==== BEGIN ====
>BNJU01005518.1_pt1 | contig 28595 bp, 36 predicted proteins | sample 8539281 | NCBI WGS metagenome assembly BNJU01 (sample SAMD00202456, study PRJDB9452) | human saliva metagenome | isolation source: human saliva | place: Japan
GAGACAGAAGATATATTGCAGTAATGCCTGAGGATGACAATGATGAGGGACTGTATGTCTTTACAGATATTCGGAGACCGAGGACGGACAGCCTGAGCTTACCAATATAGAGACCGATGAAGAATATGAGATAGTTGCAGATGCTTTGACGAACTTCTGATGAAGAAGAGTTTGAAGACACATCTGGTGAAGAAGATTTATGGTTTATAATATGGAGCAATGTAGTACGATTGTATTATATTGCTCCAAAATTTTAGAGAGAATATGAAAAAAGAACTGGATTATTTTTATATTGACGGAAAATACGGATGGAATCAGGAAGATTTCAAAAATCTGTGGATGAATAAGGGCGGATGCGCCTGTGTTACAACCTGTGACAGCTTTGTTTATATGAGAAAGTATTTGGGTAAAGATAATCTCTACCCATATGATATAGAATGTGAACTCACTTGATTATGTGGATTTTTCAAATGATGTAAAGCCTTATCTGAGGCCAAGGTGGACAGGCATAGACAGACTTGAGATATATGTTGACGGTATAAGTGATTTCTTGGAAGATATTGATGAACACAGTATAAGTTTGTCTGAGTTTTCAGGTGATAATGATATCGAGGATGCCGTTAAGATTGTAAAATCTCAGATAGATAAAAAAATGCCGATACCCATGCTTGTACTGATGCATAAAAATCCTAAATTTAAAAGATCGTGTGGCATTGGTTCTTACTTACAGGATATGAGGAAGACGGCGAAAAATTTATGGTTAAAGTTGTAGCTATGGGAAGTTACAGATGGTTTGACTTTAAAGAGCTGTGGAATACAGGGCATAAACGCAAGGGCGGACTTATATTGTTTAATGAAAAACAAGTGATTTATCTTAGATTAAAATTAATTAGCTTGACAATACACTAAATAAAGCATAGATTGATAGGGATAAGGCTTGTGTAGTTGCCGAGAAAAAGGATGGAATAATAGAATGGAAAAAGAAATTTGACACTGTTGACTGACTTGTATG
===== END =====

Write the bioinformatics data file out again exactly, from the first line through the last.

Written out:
>BNJU01005518.1_pt1 | contig 28595 bp, 36 predicted proteins | sample 8539281 | NCBI WGS metagenome assembly BNJU01 (sample SAMD00202456, study PRJDB9452) | human saliva metagenome | isolation source: human saliva | place: Japan
GAGACAGAAGATATATTGCAGTAATGCCTGAGGATGACAATGATGAGGGACTGTATGTCTTTACAGATATTCGGAGACCGAGGACGGACAGCCTGAGCTTACCAATATAGAGACCGATGAAGAATATGAGATAGTTGCAGATGCTTTGACGAACTTCTGATGAAGAAGAGTTTGAAGACACATCTGGTGAAGAAGATTTATGGTTTATAATATGGAGCAATGTAGTACGATTGTATTATATTGCTCCAAAATTTTAGAGAGAATATGAAAAAAGAACTGGATTATTTTTATATTGACGGAAAATACGGATGGAATCAGGAAGATTTCAAAAATCTGTGGATGAATAAGGGCGGATGCGCCTGTGTTACAACCTGTGACAGCTTTGTTTATATGAGAAAGTATTTGGGTAAAGATAATCTCTACCCATATGATATAGAATGTGAACTCACTTGATTATGTGGATTTTTCAAATGATGTAAAGCCTTATCTGAGGCCAAGGTGGACAGGCATAGACAGACTTGAGATATATGTTGACGGTATAAGTGATTTCTTGGAAGATATTGATGAACACAGTATAAGTTTGTCTGAGTTTTCAGGTGATAATGATATCGAGGATGCCGTTAAGATTGTAAAATCTCAGATAGATAAAAAAATGCCGATACCCATGCTTGTACTGATGCATAAAAATCCTAAATTTAAAAGATCGTGTGGCATTGGTTCTTACTTACAGGATATGAGGAAGACGGCGAAAAATTTATGGTTAAAGTTGTAGCTATGGGAAGTTACAGATGGTTTGACTTTAAAGAGCTGTGGAATACAGGGCATAAACGCAAGGGCGGACTTATATTGTTTAATGAAAAACAAGTGATTTATCTTAGATTAAAATTAATTAGCTTGACAATACACTAAATAAAGCATAGATTGATAGGGATAAGGCTTGTGTAGTTGCCGAGAAAAAGGATGGAATAATAGAATGGAAAAAGAAATTTGACACTGTTGACTGACTTGTATG